Dear Lady Gaga,
I wonder if it's at all possible that you've been reading my stuff?
When I last wrote about you, it was to put your meat outfit into a cultural context. In case you didn't see it, I was paying homage to your ability to express so powerfully (pungently?) the way in which fame is a kind of sacrifice; after all, the Aztecs (we're told) would use the skins of their victims to clad other devotees of, say, the goddess of maize.
I did mean it seriously, but as theses go, it was adventurous.
But now you're doing (or allowing it to be believed that you're doing) this sensational thing with the blood in your perfume. It makes me think, cripes, I was right.
Did you read Patrick Suskind's book Perfume, too? In case some didn't, or missed the film, it ends with a master parfumier being ripped apart by a crowd in a Bacchant frenzy.
Now, I use that image in my own book about Fame, in which I ponder the whole celebrity perfume industry. I'm intrigued by the idea of celebrity smells, and by the delightful notion that stars are involved in their production. (How much time would Donald Trump have had to work on Donald Trump: The Fragrance, do you suppose?)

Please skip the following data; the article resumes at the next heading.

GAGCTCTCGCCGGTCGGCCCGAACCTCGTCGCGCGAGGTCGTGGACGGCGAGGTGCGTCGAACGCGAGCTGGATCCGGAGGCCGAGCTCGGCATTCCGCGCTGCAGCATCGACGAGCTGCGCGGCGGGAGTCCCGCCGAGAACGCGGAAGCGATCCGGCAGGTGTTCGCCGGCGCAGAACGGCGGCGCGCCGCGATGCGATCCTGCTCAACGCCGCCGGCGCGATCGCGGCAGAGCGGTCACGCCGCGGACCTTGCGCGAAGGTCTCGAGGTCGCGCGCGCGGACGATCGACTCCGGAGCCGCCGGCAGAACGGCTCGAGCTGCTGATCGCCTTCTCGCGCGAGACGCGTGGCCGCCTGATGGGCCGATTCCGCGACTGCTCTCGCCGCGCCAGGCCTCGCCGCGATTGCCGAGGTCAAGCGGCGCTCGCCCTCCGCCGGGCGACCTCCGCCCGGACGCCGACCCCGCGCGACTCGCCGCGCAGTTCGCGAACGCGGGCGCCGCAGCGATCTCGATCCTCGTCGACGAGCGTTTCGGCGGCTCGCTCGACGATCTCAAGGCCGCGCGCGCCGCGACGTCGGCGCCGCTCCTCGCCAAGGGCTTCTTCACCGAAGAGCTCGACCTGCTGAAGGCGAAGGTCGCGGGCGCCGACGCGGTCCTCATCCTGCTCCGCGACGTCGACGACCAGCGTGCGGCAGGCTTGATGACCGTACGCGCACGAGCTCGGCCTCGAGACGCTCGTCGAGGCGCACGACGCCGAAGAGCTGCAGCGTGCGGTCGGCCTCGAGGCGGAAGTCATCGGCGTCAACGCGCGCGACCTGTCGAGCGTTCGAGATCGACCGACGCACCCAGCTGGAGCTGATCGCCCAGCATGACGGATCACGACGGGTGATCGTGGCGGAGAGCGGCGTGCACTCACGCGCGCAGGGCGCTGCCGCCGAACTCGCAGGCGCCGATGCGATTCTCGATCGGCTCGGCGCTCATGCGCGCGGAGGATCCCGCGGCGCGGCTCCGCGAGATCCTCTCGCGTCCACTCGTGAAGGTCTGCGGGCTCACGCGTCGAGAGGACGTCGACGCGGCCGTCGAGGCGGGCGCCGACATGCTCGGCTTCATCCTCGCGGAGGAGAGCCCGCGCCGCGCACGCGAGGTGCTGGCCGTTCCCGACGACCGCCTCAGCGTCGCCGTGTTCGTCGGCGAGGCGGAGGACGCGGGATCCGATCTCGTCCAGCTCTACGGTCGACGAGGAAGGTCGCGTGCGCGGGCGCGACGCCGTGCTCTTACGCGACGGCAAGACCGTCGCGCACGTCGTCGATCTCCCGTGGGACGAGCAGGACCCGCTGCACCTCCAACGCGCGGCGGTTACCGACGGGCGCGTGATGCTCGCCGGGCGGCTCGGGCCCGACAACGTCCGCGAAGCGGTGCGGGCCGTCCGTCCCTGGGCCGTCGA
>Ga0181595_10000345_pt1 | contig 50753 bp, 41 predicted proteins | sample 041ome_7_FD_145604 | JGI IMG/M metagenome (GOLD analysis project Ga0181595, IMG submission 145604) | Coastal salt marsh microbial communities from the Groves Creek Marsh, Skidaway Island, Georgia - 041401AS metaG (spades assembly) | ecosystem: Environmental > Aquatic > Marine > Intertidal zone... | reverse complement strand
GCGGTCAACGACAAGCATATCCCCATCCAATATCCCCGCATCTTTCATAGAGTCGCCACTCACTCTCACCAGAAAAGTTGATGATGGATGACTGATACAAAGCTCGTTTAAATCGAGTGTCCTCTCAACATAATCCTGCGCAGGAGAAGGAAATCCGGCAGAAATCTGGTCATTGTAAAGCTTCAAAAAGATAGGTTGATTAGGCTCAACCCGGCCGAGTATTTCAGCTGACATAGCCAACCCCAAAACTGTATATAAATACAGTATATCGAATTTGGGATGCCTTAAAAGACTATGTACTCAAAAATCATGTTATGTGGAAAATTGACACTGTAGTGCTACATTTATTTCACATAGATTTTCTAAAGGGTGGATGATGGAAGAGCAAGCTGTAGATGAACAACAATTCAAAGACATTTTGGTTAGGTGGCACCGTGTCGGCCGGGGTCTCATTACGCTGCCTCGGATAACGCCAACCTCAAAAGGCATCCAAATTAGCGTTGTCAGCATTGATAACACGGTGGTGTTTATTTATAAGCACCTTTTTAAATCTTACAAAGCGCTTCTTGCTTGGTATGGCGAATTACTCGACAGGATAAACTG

At one point I muse about the impact a fragrance has when it diffuses into the world; some essence of the celebrity permeates the air we all breathe. What happens then is that some aspect, or emination, of that celebrity makes an individual dividual. You really can divide some part of you among your celebrants. Somewhere out there, there must still be a few sniffs-worth of Mystique de Michael Jackson.
In a way, it's a metaphor to explain how we consume the famous.
In another way, though, it isn't, because, hey, Gaga, you took it literally! That really could be your precious blood. (How precious, the market can determine.) Out it pumps, from you to bottle, and from vaporiser to ether.
So what are you going to do next? I've a feeling I ought to know already, but can't say. Something simultaneously gross and intimate, we can be sure.